Springboro’s new plan for a citywide trail system is the latest piece in a puzzle mapping one of the country’s largest regional networks.
Already the network includes more than 330 miles of paths for pedestrians and cyclists crisscrossing the Miami Valley, at a price of as much as $50 million, according to officials.
This does not include Springboro’s plan for about a 60-mile network expected to cost more than $1.2 million, approved earlier this month by the city council.
The investments come from local communities, state and federal funds, and other funders. They pay off in quality of life for area residents and draw the kinds of new companies and young, creative professionals seen as keys to driving economic prosperity, officials said.
“It’s an enormous economic development tool,” Springboro City Councilman David Vomacka said on May 16, before an unanimous vote to adopt the multi-year plan.
For example, the Outer Banks of North Carolina reported a 9-1 return on investment in trails and widened shoulders.
“Over time, more and more people are going to be using these trails,” said Charley Bowman, president of Economic Development Services in Kent. Bowman was city manager in Xenia, where a train station building has been redeveloped as a regional hub for crisscrossing trail systems.
“There is definitely a positive return on investment,” Bowman said.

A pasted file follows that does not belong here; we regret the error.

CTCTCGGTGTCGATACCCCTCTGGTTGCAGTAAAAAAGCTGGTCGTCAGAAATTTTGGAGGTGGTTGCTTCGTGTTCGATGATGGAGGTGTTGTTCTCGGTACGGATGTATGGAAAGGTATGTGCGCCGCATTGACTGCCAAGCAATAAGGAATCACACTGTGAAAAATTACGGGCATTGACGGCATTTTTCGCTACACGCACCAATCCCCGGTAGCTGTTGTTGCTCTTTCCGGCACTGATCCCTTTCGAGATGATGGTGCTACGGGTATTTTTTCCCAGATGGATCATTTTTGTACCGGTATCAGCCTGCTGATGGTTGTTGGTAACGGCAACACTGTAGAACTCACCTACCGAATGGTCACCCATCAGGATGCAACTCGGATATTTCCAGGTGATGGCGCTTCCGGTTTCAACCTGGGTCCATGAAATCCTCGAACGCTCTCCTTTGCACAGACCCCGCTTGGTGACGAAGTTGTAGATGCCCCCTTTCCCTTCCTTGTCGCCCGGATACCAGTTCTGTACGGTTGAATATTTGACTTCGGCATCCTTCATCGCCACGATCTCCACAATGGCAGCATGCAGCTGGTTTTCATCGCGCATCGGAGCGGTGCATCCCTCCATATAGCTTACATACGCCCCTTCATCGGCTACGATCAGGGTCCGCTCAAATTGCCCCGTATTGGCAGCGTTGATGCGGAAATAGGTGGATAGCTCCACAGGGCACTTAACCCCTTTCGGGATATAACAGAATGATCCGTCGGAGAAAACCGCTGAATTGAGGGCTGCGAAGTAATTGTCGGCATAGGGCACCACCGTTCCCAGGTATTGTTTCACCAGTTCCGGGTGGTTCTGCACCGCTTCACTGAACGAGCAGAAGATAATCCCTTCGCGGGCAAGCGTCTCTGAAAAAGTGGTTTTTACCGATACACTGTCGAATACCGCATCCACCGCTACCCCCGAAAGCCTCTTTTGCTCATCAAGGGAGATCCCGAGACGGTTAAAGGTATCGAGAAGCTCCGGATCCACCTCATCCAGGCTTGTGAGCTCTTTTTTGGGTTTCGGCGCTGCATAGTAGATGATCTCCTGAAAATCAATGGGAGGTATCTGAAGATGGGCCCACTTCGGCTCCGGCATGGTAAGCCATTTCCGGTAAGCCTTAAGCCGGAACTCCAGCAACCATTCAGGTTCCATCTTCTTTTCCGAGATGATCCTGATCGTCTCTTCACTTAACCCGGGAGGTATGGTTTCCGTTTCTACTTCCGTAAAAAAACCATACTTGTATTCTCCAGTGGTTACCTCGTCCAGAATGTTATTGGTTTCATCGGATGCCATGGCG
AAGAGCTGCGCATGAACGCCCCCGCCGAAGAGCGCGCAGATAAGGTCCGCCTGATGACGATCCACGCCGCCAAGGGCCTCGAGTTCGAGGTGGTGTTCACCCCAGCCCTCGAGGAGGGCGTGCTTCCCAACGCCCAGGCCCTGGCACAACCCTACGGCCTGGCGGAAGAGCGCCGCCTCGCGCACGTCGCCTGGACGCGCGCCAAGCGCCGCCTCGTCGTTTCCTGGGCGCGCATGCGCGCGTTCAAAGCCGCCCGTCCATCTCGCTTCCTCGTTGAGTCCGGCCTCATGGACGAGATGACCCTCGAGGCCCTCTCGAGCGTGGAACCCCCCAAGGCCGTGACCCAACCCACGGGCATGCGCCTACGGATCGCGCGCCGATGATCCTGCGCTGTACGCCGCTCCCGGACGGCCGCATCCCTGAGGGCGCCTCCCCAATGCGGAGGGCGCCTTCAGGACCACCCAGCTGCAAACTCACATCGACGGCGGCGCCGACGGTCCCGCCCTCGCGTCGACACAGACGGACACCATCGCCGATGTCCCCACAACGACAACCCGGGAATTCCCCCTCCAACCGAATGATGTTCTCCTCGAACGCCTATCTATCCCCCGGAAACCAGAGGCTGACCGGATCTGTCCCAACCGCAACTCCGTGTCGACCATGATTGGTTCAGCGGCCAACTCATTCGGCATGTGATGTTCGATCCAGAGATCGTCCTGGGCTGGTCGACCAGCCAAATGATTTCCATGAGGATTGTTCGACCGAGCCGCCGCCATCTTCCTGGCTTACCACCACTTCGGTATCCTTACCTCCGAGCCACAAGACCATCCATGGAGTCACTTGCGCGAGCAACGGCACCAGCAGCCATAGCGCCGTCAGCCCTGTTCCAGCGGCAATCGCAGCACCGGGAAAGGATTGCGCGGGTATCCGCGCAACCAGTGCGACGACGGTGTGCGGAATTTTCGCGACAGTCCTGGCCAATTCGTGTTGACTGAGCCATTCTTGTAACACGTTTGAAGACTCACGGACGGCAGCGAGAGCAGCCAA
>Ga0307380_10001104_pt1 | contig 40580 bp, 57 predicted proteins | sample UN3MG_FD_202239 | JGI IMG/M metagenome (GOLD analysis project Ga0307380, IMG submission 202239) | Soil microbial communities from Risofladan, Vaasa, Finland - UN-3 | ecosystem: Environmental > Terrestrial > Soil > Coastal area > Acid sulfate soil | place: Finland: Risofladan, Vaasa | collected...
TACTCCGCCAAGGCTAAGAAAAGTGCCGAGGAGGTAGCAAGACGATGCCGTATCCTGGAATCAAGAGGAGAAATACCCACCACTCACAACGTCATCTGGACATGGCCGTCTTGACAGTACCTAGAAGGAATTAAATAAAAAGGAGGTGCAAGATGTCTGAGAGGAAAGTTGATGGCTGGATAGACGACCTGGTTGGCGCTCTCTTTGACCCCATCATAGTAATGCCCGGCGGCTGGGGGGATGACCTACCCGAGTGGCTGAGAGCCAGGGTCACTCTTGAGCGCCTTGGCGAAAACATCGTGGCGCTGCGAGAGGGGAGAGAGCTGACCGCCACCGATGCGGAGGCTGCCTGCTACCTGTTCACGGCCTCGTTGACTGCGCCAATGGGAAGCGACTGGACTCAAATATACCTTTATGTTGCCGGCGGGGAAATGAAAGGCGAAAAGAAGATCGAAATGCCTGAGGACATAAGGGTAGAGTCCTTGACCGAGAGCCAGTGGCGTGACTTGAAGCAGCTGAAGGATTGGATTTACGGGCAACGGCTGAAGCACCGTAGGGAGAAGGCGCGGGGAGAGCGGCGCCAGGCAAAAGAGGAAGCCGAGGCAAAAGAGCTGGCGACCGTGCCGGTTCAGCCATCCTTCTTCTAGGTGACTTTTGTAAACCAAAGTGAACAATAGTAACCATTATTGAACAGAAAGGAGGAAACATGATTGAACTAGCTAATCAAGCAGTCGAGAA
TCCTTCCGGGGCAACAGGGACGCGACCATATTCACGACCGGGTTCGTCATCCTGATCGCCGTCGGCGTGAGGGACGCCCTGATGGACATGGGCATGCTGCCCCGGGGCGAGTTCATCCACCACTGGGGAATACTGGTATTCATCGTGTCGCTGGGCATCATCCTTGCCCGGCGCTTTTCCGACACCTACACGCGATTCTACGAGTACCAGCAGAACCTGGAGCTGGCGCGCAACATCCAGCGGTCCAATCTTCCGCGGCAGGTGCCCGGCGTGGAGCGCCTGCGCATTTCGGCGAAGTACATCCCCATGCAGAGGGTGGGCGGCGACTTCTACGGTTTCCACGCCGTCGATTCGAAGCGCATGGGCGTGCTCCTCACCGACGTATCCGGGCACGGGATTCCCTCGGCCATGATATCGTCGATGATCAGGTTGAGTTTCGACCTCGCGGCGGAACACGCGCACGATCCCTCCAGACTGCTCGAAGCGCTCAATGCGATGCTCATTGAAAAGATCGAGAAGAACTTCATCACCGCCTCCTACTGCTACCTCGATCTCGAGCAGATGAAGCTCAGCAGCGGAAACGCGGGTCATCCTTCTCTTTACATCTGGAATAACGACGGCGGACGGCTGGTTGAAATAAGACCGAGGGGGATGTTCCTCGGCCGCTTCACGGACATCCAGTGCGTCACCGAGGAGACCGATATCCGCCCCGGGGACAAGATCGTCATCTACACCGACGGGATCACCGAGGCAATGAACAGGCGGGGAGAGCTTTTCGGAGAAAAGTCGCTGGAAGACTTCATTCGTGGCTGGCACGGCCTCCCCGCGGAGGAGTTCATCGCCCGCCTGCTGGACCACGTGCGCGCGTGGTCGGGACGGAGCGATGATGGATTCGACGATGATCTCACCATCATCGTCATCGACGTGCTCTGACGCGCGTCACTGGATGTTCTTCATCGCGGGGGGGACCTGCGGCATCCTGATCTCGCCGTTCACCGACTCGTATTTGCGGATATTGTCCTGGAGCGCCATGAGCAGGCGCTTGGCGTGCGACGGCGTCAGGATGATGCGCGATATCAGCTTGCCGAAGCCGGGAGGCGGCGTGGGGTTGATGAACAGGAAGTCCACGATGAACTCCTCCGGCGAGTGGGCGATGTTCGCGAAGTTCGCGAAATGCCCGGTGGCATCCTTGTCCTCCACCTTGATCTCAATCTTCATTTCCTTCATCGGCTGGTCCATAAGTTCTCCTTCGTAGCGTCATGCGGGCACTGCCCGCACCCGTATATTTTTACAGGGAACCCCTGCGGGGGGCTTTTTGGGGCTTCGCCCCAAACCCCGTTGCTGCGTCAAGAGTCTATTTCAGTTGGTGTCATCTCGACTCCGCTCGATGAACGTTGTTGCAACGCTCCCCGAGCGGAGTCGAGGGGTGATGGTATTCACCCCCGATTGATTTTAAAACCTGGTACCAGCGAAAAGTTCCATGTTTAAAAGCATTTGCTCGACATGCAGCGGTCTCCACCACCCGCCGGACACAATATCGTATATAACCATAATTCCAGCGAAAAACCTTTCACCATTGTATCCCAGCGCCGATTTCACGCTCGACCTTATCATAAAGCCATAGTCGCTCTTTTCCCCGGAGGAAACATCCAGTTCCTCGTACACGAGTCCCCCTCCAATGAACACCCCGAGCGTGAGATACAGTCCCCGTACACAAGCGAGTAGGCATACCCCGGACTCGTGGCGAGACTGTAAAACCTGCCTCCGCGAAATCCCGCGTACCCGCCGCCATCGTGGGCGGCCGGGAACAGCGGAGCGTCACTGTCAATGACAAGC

In the Dayton area, the Miami Valley Regional Planning Commission is coordinating development of a regional network linking Beavercreek, Dayton and Piqua. The Five Rivers Metroparks and a growing list of governments, universities and other interested parties are helping to pay for the network.
The Ohio Kentucky Indiana Regional Planning Commission is coordinating a similar network, with connections to the Miami Valley, through Lebanon and Middletown in Warren and Butler counties, into northern Kentucky and eastern Indiana.
Today the Montgomery County Transportation Improvement District is expected to award a $960,000 contract for Medlar Multi-Use Trail, ultimately designed to run from Austin Boulevard over Interstate 75 to the Great Miami.
By 2018, Dayton plans 22 projects at a cost of $10 million, as well as a new map.
Weather permitting, Brian Markland rides his bike three times a week from home in Englewood to work in Dayton. Markland is one of about 20 members who share space at the Riverscape MetroPark’s bike hub.
On weekends, he and wife Elaine ride for fun, using the hub near the Great Miami River as a place to secure their bikes while downtown or parking in cities around the region with paths or trails for cyclists and pedestrians.
“I’ve taken most of them to their limits,” Markland said.
Kettering is adding to the Iron Horse Trail between Stroop Road and Delco Park, estimated cost $973,000, and working on a connection from Jane Reece Park in Dayton to Stroop.
Late last year, Beaverceek added a plan for facilities, road widening and improvements expanding its network over the next 30 years. Middletown is seeking help funding a $1 million completion of the final 1.4 miles of nine miles of the Little Miami trail in the city.
Springboro plans to connect to the Medlar trail, as well as new ones planned in neighboring Washington Twp. Cyclists in Springboro will be able to ride to bike-friendly Dayton in Montgomery County, Yellow Springs in Greene County and Loveland, straddling Hamilton, Warren and Clermont counties.
“We’re excited for them to adopt this ambitious plan and see it as a good model for other communities in the region,” Kjirsten Frank, a planner for the Miami Valley Regional Planning Commission said.
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